Can a bar be held responsible for the actions of its intoxicated patrons? One lawsuit seems to think so. A lawsuit filed earlier this year accuses the Local Public House, a bar in Collin County, Texas, of “negligence for serving alcohol to a man who later killed his estranged wife and seven other people…at a home during a football watch party.” The lawsuit itself was filed by one of the surviving victims and alleges the “gunman, Spencer Hight, went drinking at Local Public House in Plano twice the afternoon of the shooting.”
Can a bar be held responsible for the actions of its intoxicated patrons? One lawsuit seems to think so. A lawsuit filed earlier this year accuses the Local Public House, a bar in Collin County, Texas, of negligence “for serving alcohol to a man who later killed his estranged wife and seven other people…at a home during a football watch party.” The lawsuit itself was filed by one of the surviving victims and alleges the “gunman, Spencer Hight, went drinking at Local Public House in Plano twice the afternoon of the shooting.”
According to the suit, Hight consumed a large quantity of alcohol before carrying out the fatal shooting. For example, “during his first visit at 2:39 p.m., he ordered two gin and tonics,” according to a Texas Alcoholic Beverage Commission report. From there, he returned to his “apartment and drank more before returning to the bar four hours later, at 6:38 p.m., and ordered a Miller Lite.” After consuming the first Miller Lite, he ordered another with a “shot of lemon vodka,” according to a bartender at the establishment.
The same bartender later told investigators that she “saw Hight with a knife and allegedly texted a co-worker a message” that said, “Spencer has a big knife on the bar and is spinning it and just asked for his tab and said I have some dirty work to go do.”
Another bartender said Hight “pulled out a pistol on the bar’s patio” while walking to his car. A second bartender allegedly followed him to his car to “put the pistol away.” On the way to the car, Hight “fell backward, so the bartender propped him up” and helped him return to the bar patio where the bartender “pointed out to Hight how drunk he was.”
Scoffing, Hight allegedly said he “couldn’t do the things I want to do tonight without being this intoxicated.”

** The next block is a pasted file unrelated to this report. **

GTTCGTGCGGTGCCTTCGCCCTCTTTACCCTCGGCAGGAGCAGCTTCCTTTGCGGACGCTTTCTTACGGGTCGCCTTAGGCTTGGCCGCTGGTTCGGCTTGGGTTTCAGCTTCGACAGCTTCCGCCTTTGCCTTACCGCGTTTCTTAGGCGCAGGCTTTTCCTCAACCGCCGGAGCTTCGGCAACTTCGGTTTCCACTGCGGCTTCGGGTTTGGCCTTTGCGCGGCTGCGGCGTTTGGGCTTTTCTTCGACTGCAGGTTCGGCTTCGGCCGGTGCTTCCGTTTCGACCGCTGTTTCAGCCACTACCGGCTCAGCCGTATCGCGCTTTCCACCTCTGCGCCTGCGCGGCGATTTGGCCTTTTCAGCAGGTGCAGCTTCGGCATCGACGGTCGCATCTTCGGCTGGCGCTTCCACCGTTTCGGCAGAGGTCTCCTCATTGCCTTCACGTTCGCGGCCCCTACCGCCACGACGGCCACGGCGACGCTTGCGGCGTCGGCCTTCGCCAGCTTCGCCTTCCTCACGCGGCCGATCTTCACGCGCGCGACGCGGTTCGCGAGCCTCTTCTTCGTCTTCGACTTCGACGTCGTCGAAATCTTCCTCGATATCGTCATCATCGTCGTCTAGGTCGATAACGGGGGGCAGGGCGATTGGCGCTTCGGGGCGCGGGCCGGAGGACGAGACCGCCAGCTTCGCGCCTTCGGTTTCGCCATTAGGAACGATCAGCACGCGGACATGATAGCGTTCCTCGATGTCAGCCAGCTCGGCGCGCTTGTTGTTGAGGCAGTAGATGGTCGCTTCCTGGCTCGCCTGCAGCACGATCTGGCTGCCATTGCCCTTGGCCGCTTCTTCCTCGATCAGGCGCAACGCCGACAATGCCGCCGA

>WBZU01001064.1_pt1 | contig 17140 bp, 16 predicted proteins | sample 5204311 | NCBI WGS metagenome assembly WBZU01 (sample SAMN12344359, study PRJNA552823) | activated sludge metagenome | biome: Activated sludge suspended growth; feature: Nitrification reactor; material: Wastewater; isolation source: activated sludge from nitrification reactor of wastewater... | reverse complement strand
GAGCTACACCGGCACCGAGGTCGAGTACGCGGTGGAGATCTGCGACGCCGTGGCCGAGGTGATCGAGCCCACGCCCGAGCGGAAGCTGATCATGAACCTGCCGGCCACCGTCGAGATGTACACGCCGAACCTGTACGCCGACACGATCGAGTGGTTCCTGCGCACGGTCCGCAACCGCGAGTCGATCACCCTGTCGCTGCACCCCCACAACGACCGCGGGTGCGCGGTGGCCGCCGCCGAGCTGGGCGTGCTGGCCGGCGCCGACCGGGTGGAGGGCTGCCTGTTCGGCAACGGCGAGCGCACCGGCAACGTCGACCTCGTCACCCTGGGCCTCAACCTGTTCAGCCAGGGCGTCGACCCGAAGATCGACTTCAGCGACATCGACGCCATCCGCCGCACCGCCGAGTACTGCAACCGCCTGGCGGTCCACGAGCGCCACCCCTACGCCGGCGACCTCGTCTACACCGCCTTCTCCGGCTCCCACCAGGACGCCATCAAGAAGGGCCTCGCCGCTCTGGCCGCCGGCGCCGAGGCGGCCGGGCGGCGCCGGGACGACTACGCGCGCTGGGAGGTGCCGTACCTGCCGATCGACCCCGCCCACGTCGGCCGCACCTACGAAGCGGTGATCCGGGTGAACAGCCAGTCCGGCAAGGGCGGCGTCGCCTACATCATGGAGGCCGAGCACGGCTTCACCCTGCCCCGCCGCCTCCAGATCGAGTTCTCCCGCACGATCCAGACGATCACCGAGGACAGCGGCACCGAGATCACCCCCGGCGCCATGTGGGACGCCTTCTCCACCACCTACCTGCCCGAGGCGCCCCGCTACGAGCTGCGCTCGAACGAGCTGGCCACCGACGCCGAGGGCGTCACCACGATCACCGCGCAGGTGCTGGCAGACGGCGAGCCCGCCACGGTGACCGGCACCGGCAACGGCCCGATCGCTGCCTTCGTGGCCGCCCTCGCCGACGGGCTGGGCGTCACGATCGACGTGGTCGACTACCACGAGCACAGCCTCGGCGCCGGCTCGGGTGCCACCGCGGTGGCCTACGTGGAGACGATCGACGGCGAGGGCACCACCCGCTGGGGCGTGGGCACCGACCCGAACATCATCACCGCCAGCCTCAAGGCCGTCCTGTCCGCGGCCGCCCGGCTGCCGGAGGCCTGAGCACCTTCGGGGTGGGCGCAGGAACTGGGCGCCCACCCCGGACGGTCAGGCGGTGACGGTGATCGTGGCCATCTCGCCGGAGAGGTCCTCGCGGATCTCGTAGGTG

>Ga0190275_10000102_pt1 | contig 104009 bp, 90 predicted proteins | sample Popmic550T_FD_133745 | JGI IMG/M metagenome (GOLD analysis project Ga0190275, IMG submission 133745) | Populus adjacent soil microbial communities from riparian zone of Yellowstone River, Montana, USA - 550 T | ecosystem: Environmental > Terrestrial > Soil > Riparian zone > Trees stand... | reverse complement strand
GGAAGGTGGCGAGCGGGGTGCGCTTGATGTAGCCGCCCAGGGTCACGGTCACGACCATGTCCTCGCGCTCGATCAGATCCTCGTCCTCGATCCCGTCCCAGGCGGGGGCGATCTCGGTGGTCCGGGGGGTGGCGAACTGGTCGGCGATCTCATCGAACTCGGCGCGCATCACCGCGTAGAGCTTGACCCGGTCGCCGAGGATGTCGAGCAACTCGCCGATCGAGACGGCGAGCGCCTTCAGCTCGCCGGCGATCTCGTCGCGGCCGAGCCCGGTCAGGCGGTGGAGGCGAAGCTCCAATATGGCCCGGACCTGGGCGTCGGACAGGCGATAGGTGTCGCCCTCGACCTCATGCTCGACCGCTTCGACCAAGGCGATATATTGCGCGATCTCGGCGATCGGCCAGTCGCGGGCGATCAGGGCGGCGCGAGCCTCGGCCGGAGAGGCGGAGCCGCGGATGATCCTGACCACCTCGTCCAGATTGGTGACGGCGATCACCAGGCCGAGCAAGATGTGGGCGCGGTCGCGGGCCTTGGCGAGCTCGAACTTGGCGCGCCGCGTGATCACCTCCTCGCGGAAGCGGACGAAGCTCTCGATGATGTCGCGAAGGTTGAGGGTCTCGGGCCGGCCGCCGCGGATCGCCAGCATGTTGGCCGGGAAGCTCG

The chilling response unnerved the bartenders so much that one of them asked a supervisor if the police should be called. According to a police report, though, the supervisor said no.
From there, Hight left the establishment and allegedly “drunkenly drove to his estranged wife’s home and killed Meredith Hight and seven of her friends during a football watch party.” The sound of the gunshots alerted local law enforcement who fatally shot Hight upon arriving at the scene. Later, an autopsy was performed on Hight’s body that “revealed his blood alcohol content at the time of his death was .33, four times the legal limit.”
One of the victims, Carly Shockey, was 25 at the time of the shooting and was “shot in the face,” according to police reports. Fortunately for her, she managed to survive, though is still recovering. She’s seeking over $1 million in damages in the lawsuit which “accuses the bar and its bartenders of gross negligence for serving Hight alcohol.” Some relatives of the victims even believe that “what happened is grounds for the bar’s license to be revoked.”
However, not everyone agrees the bar is responsible for Hight’s actions. For example, Hunter Biederman, an attorney not involved in the case recently said that “while the bar may be guilty of serving Hight when he was already drunk, the civil lawsuit seems like a stretch.” He added, “The reason is is that they need to prove that this serving of alcohol is the direct and proximate cause of the death at the house and I think that’s going to be difficult for the plaintiff to do.”